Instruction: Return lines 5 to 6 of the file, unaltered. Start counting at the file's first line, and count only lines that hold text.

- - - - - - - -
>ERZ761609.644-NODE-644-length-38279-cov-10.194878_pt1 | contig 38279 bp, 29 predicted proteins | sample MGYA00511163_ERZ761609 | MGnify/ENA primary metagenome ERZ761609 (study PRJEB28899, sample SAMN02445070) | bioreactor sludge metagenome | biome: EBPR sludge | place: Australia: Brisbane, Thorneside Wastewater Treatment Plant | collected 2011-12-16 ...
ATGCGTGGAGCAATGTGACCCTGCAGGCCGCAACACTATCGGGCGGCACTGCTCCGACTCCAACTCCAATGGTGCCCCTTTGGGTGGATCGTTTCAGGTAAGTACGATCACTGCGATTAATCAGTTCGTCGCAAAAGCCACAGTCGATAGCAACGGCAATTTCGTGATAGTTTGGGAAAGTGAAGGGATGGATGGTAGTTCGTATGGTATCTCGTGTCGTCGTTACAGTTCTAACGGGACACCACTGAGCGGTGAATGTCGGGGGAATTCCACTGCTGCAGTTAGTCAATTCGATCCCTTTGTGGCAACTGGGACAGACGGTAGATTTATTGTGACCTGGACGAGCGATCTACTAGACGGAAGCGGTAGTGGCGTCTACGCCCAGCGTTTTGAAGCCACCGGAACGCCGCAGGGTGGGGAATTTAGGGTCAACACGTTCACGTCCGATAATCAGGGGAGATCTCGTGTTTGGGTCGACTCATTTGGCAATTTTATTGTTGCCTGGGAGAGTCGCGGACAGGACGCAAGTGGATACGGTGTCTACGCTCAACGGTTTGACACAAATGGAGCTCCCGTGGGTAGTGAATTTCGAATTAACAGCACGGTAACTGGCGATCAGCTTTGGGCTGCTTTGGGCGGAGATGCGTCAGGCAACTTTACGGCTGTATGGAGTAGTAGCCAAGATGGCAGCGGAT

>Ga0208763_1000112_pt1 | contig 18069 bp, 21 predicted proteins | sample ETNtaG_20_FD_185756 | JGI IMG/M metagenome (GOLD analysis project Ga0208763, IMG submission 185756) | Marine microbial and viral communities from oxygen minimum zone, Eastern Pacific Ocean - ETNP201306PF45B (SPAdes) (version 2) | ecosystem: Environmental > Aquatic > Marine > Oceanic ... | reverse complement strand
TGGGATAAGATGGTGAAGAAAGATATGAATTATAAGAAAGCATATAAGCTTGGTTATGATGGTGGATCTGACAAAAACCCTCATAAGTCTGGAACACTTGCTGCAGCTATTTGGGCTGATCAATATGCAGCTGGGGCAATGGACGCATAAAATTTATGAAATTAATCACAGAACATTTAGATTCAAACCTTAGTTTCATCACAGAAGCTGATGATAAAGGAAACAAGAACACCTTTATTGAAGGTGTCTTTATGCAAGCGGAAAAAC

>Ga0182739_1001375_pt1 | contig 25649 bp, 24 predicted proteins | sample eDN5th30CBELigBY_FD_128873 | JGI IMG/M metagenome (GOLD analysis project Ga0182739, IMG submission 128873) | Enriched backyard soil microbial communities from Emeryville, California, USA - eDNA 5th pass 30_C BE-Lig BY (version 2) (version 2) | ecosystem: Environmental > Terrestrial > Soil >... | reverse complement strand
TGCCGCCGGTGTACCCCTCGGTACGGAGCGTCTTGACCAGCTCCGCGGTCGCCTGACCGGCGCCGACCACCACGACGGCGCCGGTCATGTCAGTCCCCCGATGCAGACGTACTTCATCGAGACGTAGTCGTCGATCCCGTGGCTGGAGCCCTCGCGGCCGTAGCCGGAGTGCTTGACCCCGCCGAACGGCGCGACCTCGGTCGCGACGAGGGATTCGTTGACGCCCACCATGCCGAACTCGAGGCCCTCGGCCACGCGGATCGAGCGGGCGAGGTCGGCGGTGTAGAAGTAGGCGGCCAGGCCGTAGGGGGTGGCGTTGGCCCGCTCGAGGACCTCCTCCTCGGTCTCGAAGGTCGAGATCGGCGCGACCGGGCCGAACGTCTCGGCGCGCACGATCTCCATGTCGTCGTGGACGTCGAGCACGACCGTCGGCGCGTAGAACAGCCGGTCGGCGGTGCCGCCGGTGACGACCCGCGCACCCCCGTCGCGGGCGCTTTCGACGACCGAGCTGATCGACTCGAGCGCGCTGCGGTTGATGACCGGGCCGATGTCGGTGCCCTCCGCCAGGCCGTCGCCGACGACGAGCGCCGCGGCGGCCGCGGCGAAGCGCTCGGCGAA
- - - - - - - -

>Ga0182739_1001375_pt1 | contig 25649 bp, 24 predicted proteins | sample eDN5th30CBELigBY_FD_128873 | JGI IMG/M metagenome (GOLD analysis project Ga0182739, IMG submission 128873) | Enriched backyard soil microbial communities from Emeryville, California, USA - eDNA 5th pass 30_C BE-Lig BY (version 2) (version 2) | ecosystem: Environmental > Terrestrial > Soil >... | reverse complement strand
TGCCGCCGGTGTACCCCTCGGTACGGAGCGTCTTGACCAGCTCCGCGGTCGCCTGACCGGCGCCGACCACCACGACGGCGCCGGTCATGTCAGTCCCCCGATGCAGACGTACTTCATCGAGACGTAGTCGTCGATCCCGTGGCTGGAGCCCTCGCGGCCGTAGCCGGAGTGCTTGACCCCGCCGAACGGCGCGACCTCGGTCGCGACGAGGGATTCGTTGACGCCCACCATGCCGAACTCGAGGCCCTCGGCCACGCGGATCGAGCGGGCGAGGTCGGCGGTGTAGAAGTAGGCGGCCAGGCCGTAGGGGGTGGCGTTGGCCCGCTCGAGGACCTCCTCCTCGGTCTCGAAGGTCGAGATCGGCGCGACCGGGCCGAACGTCTCGGCGCGCACGATCTCCATGTCGTCGTGGACGTCGAGCACGACCGTCGGCGCGTAGAACAGCCGGTCGGCGGTGCCGCCGGTGACGACCCGCGCACCCCCGTCGCGGGCGCTTTCGACGACCGAGCTGATCGACTCGAGCGCGCTGCGGTTGATGACCGGGCCGATGTCGGTGCCCTCCGCCAGGCCGTCGCCGACGACGAGCGCCGCGGCGGCCGCGGCGAAGCGCTCGGCGAA